Craft vs Wordpress

23 Dec 2019

The first content management system (CMS) I learned to build websites with is Wordpress. I chose this platform because it is the most popular of all the content management systems. About 60 million websites use Wordpress. If you have basic knowledge about html, css, javascript and some php, you can easily start building websites with Wordpress. You can even create a website by just downloading a pre-made theme and installing it.

I was always creating my own custom "themes" for every website because I wanted to control the look and feel of my websites without the struggle of making changes to other people their themes.

Then I discovered Craft CMS and quickly made the change to develop websites with Craft instead of with Wordpress.


One major difference between Craft CMS and Wordpress are the pre-made templates. Craft CMS doesn’t use themes, nor would you want to. While most shops start out with a Wordpress template that they feel most reflects the goals of their business, they all tend to look alike. Craft CMS is a content first approach that should always be designed from the ground up. We still tend to leverage our design units from build to build, but never a website’s personal design.

Wordpress was originally developed as a blogging platform, and it still stands on that same blogging foundation. It was the developer community that built Wordpress into the website goliath that it is today. Most Wordpress websites are licensed themes that are slightly modified or not changed at all. Of those themes, most use the same plugins. On the other end of the spectrum, it can be cost effective if budgets are tight and development resources are null.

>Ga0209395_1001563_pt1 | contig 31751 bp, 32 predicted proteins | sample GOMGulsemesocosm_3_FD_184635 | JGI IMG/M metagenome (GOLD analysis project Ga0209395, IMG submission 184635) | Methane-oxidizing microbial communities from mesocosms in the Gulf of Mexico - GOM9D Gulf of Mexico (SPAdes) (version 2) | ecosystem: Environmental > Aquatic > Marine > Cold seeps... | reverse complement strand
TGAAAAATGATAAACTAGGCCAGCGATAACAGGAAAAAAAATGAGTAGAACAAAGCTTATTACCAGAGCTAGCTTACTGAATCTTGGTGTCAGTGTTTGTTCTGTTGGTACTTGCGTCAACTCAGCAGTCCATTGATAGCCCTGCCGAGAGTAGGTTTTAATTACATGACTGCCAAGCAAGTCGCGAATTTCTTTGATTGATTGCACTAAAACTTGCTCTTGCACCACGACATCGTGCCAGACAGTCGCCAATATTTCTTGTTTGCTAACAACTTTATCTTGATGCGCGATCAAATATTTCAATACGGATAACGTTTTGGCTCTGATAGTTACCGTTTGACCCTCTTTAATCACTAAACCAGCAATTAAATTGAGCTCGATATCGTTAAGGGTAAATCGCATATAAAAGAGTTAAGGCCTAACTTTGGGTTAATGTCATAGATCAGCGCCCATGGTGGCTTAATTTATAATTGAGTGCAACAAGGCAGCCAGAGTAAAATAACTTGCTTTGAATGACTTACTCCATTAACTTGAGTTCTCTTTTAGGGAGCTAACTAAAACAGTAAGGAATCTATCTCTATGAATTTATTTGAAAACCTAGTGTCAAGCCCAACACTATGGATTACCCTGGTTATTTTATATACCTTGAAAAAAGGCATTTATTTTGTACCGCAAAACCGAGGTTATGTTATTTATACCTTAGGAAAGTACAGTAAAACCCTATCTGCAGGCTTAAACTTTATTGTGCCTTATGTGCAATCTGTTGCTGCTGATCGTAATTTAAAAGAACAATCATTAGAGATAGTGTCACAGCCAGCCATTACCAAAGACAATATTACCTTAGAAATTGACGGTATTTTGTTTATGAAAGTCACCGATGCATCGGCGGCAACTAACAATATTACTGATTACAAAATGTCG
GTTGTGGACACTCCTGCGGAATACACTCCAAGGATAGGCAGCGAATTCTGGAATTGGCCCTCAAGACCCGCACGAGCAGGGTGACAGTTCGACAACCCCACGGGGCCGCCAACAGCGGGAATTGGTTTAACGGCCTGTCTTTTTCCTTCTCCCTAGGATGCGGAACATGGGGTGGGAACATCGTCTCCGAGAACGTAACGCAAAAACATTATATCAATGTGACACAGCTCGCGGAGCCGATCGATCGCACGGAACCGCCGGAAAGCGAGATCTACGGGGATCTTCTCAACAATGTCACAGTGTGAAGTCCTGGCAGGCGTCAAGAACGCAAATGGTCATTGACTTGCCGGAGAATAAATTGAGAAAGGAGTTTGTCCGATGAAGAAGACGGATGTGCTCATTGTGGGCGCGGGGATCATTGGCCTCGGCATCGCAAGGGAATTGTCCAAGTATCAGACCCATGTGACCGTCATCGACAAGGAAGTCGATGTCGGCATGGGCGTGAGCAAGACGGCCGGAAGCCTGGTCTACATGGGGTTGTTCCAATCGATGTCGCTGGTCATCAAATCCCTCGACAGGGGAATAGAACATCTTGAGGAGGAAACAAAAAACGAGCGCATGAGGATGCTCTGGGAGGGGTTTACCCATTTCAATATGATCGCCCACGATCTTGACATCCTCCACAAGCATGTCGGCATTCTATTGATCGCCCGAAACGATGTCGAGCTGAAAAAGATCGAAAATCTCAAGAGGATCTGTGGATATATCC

Wordpress is an extremely SEO friendly platform. There are plenty of well-reviewed and effective SEO plugins that will easily guide you when it comes to things like filling in metadata correctly and managing your basic SEO requirements.

Whilst Craft also offers a basic but equally effective SEO plugin (one which is actually used by SEO experts MOZ on their own site!) the build flexibility means there’s also a greater opportunity to simplify and streamline your SEO efforts, particularly through things like a metadata auto generator. This is especially useful for larger sites that regularly add new pages.


When it comes to the choice of off-the-shelf templates and plugin options available, Wordpress CMS takes the lead, especially since it has a larger development community. This makes the platform a reasonably flexible option for providing businesses with all the required functionality they need, in order to achieve their basic goals. The downside is that many Wordpress sites end up looking very alike, meaning businesses lose out on the opportunity to stand out from the crowd!

There’s also the issue of quantity over quality. Despite the vast choice of plugins available on Wordpress, a frustratingly high volume of these are actually extremely buggy and unusable, creating a potential minefield of issues.

In comparison, Craft CMS takes a much more content-first approach, with sites built completely bespoke and customised to the business needs rather than using pre-defined templates.

The way in which Craft is built also allows users to have much more flexibility when it comes to adding new elements or rearranging existing elements on a web page - something which is often lacking from the wordpress experience.


One of WordPress’s biggest downfalls is how susceptible it is to security breaches.